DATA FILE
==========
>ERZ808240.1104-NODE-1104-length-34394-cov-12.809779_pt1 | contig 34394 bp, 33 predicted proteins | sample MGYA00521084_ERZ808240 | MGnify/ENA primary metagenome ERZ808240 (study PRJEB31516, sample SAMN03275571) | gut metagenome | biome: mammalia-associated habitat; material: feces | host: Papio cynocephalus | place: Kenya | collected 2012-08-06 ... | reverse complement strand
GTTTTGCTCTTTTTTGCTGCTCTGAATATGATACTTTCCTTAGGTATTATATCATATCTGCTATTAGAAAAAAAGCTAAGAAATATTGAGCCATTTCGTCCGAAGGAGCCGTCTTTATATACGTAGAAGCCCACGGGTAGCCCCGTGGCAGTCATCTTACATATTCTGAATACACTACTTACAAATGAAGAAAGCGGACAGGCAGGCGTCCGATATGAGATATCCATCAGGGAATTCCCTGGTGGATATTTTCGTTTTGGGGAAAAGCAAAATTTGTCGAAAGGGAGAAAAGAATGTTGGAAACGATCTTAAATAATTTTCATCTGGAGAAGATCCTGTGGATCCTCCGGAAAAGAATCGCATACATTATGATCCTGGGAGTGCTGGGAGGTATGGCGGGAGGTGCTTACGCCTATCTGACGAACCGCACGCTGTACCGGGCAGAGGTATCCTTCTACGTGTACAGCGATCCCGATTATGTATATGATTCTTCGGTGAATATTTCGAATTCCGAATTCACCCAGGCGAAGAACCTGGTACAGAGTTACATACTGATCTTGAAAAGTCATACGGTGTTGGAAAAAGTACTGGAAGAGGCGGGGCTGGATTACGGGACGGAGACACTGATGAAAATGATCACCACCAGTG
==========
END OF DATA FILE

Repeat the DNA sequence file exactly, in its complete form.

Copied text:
>ERZ808240.1104-NODE-1104-length-34394-cov-12.809779_pt1 | contig 34394 bp, 33 predicted proteins | sample MGYA00521084_ERZ808240 | MGnify/ENA primary metagenome ERZ808240 (study PRJEB31516, sample SAMN03275571) | gut metagenome | biome: mammalia-associated habitat; material: feces | host: Papio cynocephalus | place: Kenya | collected 2012-08-06 ... | reverse complement strand
GTTTTGCTCTTTTTTGCTGCTCTGAATATGATACTTTCCTTAGGTATTATATCATATCTGCTATTAGAAAAAAAGCTAAGAAATATTGAGCCATTTCGTCCGAAGGAGCCGTCTTTATATACGTAGAAGCCCACGGGTAGCCCCGTGGCAGTCATCTTACATATTCTGAATACACTACTTACAAATGAAGAAAGCGGACAGGCAGGCGTCCGATATGAGATATCCATCAGGGAATTCCCTGGTGGATATTTTCGTTTTGGGGAAAAGCAAAATTTGTCGAAAGGGAGAAAAGAATGTTGGAAACGATCTTAAATAATTTTCATCTGGAGAAGATCCTGTGGATCCTCCGGAAAAGAATCGCATACATTATGATCCTGGGAGTGCTGGGAGGTATGGCGGGAGGTGCTTACGCCTATCTGACGAACCGCACGCTGTACCGGGCAGAGGTATCCTTCTACGTGTACAGCGATCCCGATTATGTATATGATTCTTCGGTGAATATTTCGAATTCCGAATTCACCCAGGCGAAGAACCTGGTACAGAGTTACATACTGATCTTGAAAAGTCATACGGTGTTGGAAAAAGTACTGGAAGAGGCGGGGCTGGATTACGGGACGGAGACACTGATGAAAATGATCACCACCAGTG